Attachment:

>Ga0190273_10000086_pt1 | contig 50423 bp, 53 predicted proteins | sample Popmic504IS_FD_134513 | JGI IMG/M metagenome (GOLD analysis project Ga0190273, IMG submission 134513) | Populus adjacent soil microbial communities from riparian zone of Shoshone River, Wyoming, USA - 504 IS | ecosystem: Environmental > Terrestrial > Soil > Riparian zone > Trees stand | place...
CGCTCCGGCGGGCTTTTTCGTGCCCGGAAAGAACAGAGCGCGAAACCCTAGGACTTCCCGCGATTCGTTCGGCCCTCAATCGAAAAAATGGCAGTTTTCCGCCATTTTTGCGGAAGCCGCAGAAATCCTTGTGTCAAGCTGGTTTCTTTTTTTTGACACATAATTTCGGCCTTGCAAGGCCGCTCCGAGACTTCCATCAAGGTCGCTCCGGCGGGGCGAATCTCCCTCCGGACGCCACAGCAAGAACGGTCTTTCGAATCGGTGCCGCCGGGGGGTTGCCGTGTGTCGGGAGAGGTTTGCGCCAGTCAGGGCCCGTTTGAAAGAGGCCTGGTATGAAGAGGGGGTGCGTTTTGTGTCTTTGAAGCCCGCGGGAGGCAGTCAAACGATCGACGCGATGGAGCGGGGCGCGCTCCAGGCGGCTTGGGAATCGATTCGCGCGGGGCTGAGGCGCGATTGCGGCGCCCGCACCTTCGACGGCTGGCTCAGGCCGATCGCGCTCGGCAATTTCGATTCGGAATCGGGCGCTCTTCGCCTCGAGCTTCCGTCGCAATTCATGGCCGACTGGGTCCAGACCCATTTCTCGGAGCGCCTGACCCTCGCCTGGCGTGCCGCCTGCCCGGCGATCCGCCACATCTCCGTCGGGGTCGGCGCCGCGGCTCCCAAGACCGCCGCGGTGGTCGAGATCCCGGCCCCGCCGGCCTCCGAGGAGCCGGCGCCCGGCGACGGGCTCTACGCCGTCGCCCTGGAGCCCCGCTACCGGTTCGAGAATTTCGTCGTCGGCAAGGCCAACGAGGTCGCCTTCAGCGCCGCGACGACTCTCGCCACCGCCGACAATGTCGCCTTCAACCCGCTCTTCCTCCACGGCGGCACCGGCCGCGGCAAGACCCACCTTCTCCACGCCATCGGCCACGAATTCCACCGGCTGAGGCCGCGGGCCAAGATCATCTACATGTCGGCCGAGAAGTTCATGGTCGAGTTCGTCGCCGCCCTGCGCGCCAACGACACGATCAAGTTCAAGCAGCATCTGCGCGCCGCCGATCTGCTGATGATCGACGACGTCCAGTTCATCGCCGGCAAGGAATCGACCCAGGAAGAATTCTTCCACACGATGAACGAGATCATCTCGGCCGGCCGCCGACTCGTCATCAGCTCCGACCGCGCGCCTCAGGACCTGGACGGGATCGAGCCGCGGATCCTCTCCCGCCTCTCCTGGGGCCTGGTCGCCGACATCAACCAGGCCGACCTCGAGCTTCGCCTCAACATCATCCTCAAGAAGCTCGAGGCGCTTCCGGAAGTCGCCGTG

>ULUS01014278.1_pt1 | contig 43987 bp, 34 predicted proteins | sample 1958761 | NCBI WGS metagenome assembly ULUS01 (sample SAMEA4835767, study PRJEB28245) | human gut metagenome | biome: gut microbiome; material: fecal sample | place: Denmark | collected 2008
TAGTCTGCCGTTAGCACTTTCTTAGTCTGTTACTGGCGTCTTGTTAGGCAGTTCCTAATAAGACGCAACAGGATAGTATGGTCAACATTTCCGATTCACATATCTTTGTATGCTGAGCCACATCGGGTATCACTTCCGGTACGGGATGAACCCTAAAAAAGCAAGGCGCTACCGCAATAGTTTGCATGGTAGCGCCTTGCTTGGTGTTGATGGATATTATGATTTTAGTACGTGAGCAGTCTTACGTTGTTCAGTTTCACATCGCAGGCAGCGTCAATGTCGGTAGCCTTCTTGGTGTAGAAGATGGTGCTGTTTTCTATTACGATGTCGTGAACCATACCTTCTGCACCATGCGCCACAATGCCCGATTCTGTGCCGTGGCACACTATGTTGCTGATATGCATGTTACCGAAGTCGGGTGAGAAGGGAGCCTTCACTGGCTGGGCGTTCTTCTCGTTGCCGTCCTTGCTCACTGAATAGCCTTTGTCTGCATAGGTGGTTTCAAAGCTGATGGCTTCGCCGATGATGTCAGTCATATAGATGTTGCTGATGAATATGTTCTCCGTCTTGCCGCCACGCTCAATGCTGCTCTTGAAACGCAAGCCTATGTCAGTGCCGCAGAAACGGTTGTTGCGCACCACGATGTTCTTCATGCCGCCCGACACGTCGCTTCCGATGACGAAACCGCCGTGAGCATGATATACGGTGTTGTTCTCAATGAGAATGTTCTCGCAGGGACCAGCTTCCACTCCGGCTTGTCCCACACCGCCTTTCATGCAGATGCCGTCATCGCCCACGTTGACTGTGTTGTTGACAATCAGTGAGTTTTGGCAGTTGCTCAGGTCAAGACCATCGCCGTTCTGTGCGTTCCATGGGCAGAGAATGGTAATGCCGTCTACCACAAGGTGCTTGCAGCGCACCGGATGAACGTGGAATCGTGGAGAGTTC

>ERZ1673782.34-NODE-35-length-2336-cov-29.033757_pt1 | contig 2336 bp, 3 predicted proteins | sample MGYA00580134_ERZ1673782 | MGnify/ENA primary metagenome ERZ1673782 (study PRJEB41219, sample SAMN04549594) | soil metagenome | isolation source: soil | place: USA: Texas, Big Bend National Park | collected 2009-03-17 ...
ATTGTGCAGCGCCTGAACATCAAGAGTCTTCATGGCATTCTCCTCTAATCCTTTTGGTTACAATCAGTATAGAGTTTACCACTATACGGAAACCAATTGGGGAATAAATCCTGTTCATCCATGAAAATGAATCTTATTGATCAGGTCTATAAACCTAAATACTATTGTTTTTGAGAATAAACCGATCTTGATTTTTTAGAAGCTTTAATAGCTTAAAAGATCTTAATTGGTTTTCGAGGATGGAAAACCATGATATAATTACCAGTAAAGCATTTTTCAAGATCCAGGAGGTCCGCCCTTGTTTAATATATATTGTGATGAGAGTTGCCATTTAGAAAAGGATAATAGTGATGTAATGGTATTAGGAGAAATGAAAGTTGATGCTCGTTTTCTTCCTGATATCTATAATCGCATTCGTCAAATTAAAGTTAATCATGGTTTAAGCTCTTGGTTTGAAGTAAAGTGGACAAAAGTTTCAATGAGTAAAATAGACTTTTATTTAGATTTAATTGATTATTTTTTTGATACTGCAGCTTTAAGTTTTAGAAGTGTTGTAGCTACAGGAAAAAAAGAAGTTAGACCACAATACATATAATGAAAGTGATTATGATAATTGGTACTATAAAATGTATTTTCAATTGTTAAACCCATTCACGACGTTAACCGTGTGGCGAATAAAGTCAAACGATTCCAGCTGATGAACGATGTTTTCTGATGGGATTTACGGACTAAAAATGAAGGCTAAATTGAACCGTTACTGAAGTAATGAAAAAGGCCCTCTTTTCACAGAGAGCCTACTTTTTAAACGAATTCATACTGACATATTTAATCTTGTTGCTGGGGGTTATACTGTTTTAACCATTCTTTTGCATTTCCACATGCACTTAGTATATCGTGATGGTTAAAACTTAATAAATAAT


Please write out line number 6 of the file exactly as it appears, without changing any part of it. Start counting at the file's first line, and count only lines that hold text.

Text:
ATTGTGCAGCGCCTGAACATCAAGAGTCTTCATGGCATTCTCCTCTAATCCTTTTGGTTACAATCAGTATAGAGTTTACCACTATACGGAAACCAATTGGGGAATAAATCCTGTTCATCCATGAAAATGAATCTTATTGATCAGGTCTATAAACCTAAATACTATTGTTTTTGAGAATAAACCGATCTTGATTTTTTAGAAGCTTTAATAGCTTAAAAGATCTTAATTGGTTTTCGAGGATGGAAAACCATGATATAATTACCAGTAAAGCATTTTTCAAGATCCAGGAGGTCCGCCCTTGTTTAATATATATTGTGATGAGAGTTGCCATTTAGAAAAGGATAATAGTGATGTAATGGTATTAGGAGAAATGAAAGTTGATGCTCGTTTTCTTCCTGATATCTATAATCGCATTCGTCAAATTAAAGTTAATCATGGTTTAAGCTCTTGGTTTGAAGTAAAGTGGACAAAAGTTTCAATGAGTAAAATAGACTTTTATTTAGATTTAATTGATTATTTTTTTGATACTGCAGCTTTAAGTTTTAGAAGTGTTGTAGCTACAGGAAAAAAAGAAGTTAGACCACAATACATATAATGAAAGTGATTATGATAATTGGTACTATAAAATGTATTTTCAATTGTTAAACCCATTCACGACGTTAACCGTGTGGCGAATAAAGTCAAACGATTCCAGCTGATGAACGATGTTTTCTGATGGGATTTACGGACTAAAAATGAAGGCTAAATTGAACCGTTACTGAAGTAATGAAAAAGGCCCTCTTTTCACAGAGAGCCTACTTTTTAAACGAATTCATACTGACATATTTAATCTTGTTGCTGGGGGTTATACTGTTTTAACCATTCTTTTGCATTTCCACATGCACTTAGTATATCGTGATGGTTAAAACTTAATAAATAAT